Wednesday, December 31, 2008

A few hopes for the coming year

Here it is: New Year's Eve and the end of 2008, thank heaven.

First of all, a heartfelt thank you to the steady readers of this posting. The thanks go double to all of you who have taken the time to write a comment about what I've had to say. I've agreed  with many, disagreed with some, especially about Israel. But I appreciate the fact that most have been honest and express true feelings.

Last year, I set down some hopes for this year. Some of them actually came true -- such as electing a president and Congress who will actually have the good of the nation at heart. I know, I know, it's early, but at least Barack Obama and the Democrats are talking a good game.
We also may get smaller, more efficient cars and $45-a-barrel oil  actually costs less than that now. The Arabs still think they can push Israel into the sea, and the Palestinians, especially those in Gaza, are still willing to die for that forlorn hope.

Finally, those in the mortgage industry are not being punished, as I hoped they would. The government is giving billions to those who didn't care or messed up. Those who kept up with their payments, no matter how difficult that was to have become and how much sacrifice that would take, are left to their own devices. No good deed goes unpunished, I guess.

So, how about next year. 

Hope one: President Barack Obama is as good as his word and all the Democrats in the House and Senate, plus a few Republicans who love their country more than their party, will get together and start to clean up the economic and political mess left them by Bush-Cheney and the do-nothing administration. 

Hope two: The rest of the world will forget the last eight years and remember that the U.S. has stood for what is good. We can again be a force for right and justice. The America Firsters were wrong in 1917, 1940 and are wrong now. We need to be the moral compass of the world...the United Nations certainly isn't doing it.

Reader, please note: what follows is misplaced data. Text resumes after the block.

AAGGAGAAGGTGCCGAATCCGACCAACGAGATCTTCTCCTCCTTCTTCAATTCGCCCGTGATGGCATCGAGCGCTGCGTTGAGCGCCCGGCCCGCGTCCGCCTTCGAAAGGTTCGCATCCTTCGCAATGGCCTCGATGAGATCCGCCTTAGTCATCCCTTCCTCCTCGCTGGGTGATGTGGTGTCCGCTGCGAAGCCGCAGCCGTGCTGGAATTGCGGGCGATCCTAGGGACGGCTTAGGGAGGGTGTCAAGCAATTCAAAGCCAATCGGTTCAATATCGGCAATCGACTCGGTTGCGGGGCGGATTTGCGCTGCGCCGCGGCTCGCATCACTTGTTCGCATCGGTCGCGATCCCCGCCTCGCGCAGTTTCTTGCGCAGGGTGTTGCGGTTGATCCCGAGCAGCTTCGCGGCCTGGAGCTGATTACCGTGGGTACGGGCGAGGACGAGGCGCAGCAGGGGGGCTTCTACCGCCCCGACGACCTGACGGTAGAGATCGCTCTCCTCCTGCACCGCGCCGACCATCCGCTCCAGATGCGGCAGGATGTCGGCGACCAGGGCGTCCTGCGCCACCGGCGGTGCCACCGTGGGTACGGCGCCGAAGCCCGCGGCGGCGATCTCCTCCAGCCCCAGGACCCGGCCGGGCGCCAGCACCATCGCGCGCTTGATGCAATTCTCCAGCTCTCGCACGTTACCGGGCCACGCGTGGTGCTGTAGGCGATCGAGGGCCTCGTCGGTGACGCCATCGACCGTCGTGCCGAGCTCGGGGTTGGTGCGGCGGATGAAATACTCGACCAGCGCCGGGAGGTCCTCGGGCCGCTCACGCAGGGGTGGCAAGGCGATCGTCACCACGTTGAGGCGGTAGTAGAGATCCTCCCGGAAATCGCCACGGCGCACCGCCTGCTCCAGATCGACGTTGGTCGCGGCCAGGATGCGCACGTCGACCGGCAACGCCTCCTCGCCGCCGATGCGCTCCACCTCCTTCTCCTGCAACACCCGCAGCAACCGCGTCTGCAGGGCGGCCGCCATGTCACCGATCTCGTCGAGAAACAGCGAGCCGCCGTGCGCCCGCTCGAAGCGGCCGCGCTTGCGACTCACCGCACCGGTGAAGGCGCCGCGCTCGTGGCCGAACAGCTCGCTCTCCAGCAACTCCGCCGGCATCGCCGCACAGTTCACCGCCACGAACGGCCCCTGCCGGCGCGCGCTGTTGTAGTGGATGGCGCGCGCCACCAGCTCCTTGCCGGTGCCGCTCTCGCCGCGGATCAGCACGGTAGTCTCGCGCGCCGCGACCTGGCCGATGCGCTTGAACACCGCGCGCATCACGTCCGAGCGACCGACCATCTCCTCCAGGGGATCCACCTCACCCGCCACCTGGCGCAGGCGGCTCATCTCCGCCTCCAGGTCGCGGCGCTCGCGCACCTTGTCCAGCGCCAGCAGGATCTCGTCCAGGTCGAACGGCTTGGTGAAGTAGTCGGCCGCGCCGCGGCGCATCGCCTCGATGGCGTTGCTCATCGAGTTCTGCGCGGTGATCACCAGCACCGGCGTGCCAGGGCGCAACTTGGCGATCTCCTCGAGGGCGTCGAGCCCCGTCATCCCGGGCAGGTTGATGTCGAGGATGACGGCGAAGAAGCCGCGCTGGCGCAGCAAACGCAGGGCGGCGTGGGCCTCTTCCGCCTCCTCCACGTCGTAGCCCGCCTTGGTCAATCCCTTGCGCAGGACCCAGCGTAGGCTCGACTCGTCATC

Hope three: That this nearly-trillion-dollar shot in the arm we are giving the economy spurs some improvement and fast. Those who saved for their retirement found that much of their savings has gone away because of the flight from the equity markets. The Roosevelt maxim that "We have nothing to fear but fear itself," is as true now as it was during the Great Depression. If credit is loosened, people will begin to buy again. If the investors who run the markets stop being afraid of this or that or the other, maybe some of the people who saved their whole lives to be able to enjoy their retirement will be able to do that, rather than have to choose between food and medicine.

Hope four: People start to realize that Thomas Jefferson was right: you cannot have a functioning democracy without a strong, free press. The right-wing ideologues who inhabit the radio and Fox News Channel are not a free, fair press.  

We have allowed big business to take over the news business. The Tribune Co., with real estate mogul Sam Zell at the helm, is down at the head and sinking fast. While Sam Zell's losing a fortune is him getting his just desserts, taking some of the nation's, and the region's, premiere news sources down with him is dangerous. 

Ditto to the Journal-Register Co., a group who thought their house of cards would never blow over. Well, it has. While the New Haven Register, Middletown Press and Register-Citizen papers limp along, newspapers in New Britain, Bristol and a number of weeklies have but days to live. Sucking down  longtime nameplates like the Hamden Chronicle, West Haven News, Branford Review, Clinton Recorder and others down as it sinks is indefensible. 
Look, news is special, it's important and where you get it is important. You can't count on bloggers who don't know the difference between fact and rumor for news. News must come from sources like The New Haven Independent, where each story is vetted by an editor. Facts must be checked, fairness analyzed and importance determined. Weak as they are, the New Haven Register, Connecticut Post, Hartford Courant and New London Day are important.

Hope five: And thanks for staying with it this long. We need to expect more from our leaders locally. Is the mayor doing the job for New Haven and not pandering to what he feels is his base? Is the Board of Aldermen fulfilling its mandate as an independent check and balance on the mayor and the administration? Is the school board doing its job, not pandering to the loudest voices? Are those who pay the taxes being heard and fairly represented and not being bled dry? Ask yourselves these questions. If the answer is yes, then fine. If not, then do something about it. Attend meetings. Don't be afraid of being called an "ist". Talk up. Run for office. 

Again, thanks for reading. Let's hope that this year is not as bad as predicted so that those of us who have worked hard and done the right things can start enjoying the fruits of our labor and those who have not can find the way, through education, to begin. 

Happy new year to all.

Until next time in the new year...

No comments: